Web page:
Family Law Hub

Maughan v Wilmot [2018] EWHC 273 (Fam)

Judgment in long running financial remedy proceedings concerning primarily whether funds previously frozen should be liquidated by the receiver to pay for arrears of maintenance and legal costs totalling c£196k. Mostyn J made an order freezing £300k to cover any further “futile waste of costs” by the father pending liquidation.

  • Case No: TN99D00733

    Neutral Citation Number: [2018] EWHC 273 (Fam)



    Courtroom No. 50

    Royal Court of Justice



    WC2A 2LL

    2.47pm – 3.13pm

    Thursday, 25th January 2018



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    B E T W E E N:




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    MR J SWIFT appeared on behalf of the Applicant

    No appearance on behalf of the Respondent

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    1. On 27 October 2017, the Court of Appeal dismissed Captain Wilmot's appeal in which he had maintained that all of the orders made in this case were null and void because they had been served on him by email. Enormous costs were incurred in those proceedings which the respondent was ordered to pay to the applicant. The Court of Appeal's decision was translated into an order which was made on 27 October 2017 and which was sealed on 1 November 2017. That order recorded the order for costs to which I have referred and directed that the sum of £40,000 which the respondent had been required to pay into court as security for the costs of his appeal should be paid out to the applicant's solicitors.

    2. The order recorded that the stay on the applicant's application for variation of the periodical payments order for the youngest child of the family (who I shall refer to in this judgment as E) was discharged. The extended civil restraint order which I had made on 15 April 2014 and extended on 23 March 2016 and extended again on 23 May 2017 was extended by the Court of Appeal until this hearing. As was the freezing order which had originally been made by Mr Justice Bodey on 6 December 2013 and which had been on a number of occasions varied and extended.

    3. The extension ordered of the civil restraint order and the freezing orders made by the Court of Appeal were directed to endure until this hearing before me. Notwithstanding that he is subjected to an extended civil restraint order Captain Wilmot has purported to issue a number of applications and has bombarded the court, my clerk, the applicant's solicitor and the applicant's counsel with an extraordinary volume of emails. One cannot help but note the irony that he should use the medium of email for his campaign of bombardment in circumstances where his argument in the Court of Appeal was that all the orders that had been made against him were invalid because they had been served on him by email. He has sent directly to named members of staff in the court office since 27 October 2017 27 emails. He has sent to the court's generic email address in that period, 36 emails. He has sent to my clerk in that period, 26 emails. He has sent to the applicant's solicitor, 26 emails and he has sent direct to the applicant's counsel Mr Swift, 5 emails.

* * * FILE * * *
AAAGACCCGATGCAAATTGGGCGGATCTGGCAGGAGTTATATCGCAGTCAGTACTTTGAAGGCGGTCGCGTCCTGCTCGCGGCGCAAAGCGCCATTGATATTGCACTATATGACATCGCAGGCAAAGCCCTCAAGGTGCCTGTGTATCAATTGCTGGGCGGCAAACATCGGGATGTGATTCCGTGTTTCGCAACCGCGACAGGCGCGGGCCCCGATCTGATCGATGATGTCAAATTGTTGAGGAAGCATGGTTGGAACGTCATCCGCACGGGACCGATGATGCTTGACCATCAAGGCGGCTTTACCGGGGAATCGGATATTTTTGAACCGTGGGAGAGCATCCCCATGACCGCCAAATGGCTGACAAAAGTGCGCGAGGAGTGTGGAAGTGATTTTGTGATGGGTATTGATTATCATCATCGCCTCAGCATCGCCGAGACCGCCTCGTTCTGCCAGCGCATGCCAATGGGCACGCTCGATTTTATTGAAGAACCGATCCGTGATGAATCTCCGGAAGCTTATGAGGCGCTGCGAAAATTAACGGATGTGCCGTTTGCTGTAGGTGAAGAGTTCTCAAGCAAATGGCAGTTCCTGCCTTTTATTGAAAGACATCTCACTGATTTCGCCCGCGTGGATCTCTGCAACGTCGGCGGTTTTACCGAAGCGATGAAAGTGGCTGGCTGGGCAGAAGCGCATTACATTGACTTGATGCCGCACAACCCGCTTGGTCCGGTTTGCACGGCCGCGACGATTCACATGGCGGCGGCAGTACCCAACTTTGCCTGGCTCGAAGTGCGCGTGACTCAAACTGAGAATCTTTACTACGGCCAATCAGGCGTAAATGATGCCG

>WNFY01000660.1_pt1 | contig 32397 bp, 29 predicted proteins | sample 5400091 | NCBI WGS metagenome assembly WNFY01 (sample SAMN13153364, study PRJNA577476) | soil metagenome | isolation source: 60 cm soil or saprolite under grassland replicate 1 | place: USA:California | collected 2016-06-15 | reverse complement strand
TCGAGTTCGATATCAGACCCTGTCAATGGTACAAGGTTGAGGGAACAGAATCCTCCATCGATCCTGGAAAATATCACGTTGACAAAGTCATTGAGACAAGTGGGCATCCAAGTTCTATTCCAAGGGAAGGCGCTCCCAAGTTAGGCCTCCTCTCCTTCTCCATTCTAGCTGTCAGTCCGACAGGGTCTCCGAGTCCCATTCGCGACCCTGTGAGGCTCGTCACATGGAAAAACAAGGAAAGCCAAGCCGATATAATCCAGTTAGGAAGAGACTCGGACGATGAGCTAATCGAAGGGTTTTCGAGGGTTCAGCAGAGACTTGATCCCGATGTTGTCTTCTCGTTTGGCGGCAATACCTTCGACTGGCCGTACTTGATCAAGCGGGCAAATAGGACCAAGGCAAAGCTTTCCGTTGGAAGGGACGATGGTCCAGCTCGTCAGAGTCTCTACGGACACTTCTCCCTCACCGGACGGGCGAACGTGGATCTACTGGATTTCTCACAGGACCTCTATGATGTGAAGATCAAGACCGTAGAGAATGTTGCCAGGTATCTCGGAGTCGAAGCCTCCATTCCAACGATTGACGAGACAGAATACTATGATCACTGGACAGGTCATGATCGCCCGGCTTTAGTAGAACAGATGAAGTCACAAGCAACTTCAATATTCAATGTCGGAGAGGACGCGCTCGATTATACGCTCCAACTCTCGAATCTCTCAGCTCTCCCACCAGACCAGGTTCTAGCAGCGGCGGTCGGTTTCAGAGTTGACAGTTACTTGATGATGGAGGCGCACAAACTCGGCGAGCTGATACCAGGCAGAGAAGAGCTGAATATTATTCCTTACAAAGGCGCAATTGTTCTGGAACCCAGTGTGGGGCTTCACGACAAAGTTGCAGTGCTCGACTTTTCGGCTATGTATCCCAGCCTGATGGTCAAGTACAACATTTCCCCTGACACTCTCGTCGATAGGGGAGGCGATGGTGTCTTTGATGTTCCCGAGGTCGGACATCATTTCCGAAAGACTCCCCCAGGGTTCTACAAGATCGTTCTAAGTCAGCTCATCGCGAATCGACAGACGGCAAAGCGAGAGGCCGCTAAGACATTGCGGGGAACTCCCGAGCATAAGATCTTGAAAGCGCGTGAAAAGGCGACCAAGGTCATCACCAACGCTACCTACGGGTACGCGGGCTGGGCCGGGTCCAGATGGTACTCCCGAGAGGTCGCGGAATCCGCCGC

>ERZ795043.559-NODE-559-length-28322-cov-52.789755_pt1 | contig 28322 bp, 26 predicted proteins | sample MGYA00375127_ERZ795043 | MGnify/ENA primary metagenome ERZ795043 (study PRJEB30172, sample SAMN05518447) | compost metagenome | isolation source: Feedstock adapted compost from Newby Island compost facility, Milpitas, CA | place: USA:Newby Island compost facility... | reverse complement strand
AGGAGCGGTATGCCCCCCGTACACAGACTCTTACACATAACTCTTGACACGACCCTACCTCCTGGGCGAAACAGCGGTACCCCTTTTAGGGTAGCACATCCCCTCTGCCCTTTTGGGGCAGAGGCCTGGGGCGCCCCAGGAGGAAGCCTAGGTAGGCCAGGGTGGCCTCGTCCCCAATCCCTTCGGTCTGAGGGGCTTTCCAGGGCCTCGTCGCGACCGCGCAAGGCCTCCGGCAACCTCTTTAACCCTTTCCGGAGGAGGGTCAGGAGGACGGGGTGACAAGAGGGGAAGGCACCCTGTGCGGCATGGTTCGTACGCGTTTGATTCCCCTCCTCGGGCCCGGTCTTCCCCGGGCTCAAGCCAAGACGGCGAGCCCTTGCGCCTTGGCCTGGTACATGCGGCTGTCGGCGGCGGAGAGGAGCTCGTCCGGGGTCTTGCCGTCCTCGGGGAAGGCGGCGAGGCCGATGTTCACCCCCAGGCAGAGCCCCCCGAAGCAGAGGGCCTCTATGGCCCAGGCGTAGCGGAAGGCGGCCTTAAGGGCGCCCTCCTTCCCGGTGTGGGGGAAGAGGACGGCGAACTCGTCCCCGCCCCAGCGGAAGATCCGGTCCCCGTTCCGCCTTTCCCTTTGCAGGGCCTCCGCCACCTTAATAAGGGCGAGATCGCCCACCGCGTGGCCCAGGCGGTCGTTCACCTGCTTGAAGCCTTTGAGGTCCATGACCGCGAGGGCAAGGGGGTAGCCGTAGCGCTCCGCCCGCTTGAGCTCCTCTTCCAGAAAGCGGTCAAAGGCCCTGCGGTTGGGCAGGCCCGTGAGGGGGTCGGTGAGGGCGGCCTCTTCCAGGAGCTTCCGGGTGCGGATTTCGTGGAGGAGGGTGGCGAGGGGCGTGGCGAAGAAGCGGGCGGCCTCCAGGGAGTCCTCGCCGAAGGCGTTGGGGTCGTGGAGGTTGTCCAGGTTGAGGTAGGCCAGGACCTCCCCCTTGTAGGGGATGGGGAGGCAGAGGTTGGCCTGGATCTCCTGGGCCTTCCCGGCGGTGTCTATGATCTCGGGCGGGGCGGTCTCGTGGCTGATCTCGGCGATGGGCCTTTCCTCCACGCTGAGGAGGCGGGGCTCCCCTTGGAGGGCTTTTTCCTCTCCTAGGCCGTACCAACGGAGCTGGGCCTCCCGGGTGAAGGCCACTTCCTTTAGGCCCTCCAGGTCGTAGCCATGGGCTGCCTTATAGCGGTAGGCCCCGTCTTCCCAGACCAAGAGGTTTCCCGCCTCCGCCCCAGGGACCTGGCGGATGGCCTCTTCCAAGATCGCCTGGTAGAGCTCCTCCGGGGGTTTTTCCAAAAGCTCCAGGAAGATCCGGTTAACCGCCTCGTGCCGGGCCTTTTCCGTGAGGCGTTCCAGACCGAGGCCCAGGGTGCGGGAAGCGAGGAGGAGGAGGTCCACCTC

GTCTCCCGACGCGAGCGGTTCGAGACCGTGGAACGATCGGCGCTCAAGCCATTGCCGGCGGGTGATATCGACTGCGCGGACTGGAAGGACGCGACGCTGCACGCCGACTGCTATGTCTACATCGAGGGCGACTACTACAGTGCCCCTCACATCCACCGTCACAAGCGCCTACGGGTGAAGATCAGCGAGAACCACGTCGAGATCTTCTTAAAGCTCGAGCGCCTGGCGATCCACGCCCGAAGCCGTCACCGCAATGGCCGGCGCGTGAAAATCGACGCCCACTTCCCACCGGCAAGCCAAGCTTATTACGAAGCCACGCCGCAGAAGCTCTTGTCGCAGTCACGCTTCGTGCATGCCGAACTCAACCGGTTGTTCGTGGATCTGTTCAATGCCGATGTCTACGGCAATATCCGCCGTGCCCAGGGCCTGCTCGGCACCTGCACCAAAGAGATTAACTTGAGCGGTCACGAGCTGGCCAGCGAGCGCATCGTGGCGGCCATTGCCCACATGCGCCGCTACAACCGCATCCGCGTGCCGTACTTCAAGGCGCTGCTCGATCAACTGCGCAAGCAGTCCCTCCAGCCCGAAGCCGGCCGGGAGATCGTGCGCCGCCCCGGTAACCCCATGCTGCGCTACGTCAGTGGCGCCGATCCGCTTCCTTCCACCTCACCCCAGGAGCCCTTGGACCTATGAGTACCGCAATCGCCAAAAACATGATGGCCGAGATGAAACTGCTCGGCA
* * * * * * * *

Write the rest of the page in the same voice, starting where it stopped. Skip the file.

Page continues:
4. He has purported to issue applications: two applications on 5 December together with a further application which he sent directly to my clerk on 9 January. In relation to that latter application he sought that this hearing be adjourned; that there should be an immediate stay granted on all orders in the case and; that there should be a return of all monies held by the applicant's solicitors made 'under without jurisdiction orders'.

    5. I granted permission to Captain Wilmot to make this last application pursuant to the terms of FPR Practice Direction 4B, but I directed that it would be heard today, and that Captain Wilmot must attend the hearing personally. Captain Wilmot has not attended the hearing today even though it is plain that he is extremely well aware of it and nor has he instructed counsel to represent him, notwithstanding that in the proceedings before me which led to my judgment on the validity of service and in the proceedings in the Court of Appeal he instructed leading counsel.

    6. Yesterday an email was received by my clerk which was copied to the applicant's solicitor not only at her business address but at her personal email address in which he said this:

    'Dear Ms Judd, should you, your judicial colleague, Mostyn J go ahead regardless with hearing tomorrow and despite being advised of no jurisdiction due to 1. German Family Court having sole and exclusive jurisdiction over the Maughan children. 2. Nothing has been served on me as required by all court rules, the law and EUHR 6.3. Your whole case appears to be fraudulent which the Family Court also has no jurisdiction to hear. My expert legal advisers (who cannot attend on 25 January has also advised) require a full transcript of the (No 2) proceedings and earliest draft of any order made so that we can take the appropriate action. Sincerely Captain Richard Wilmot (Upon expert and counsel's advice)'.

    7. That email is of a theme consistent with the many emails which have been received by the court, by my clerk and by the applicant's lawyers.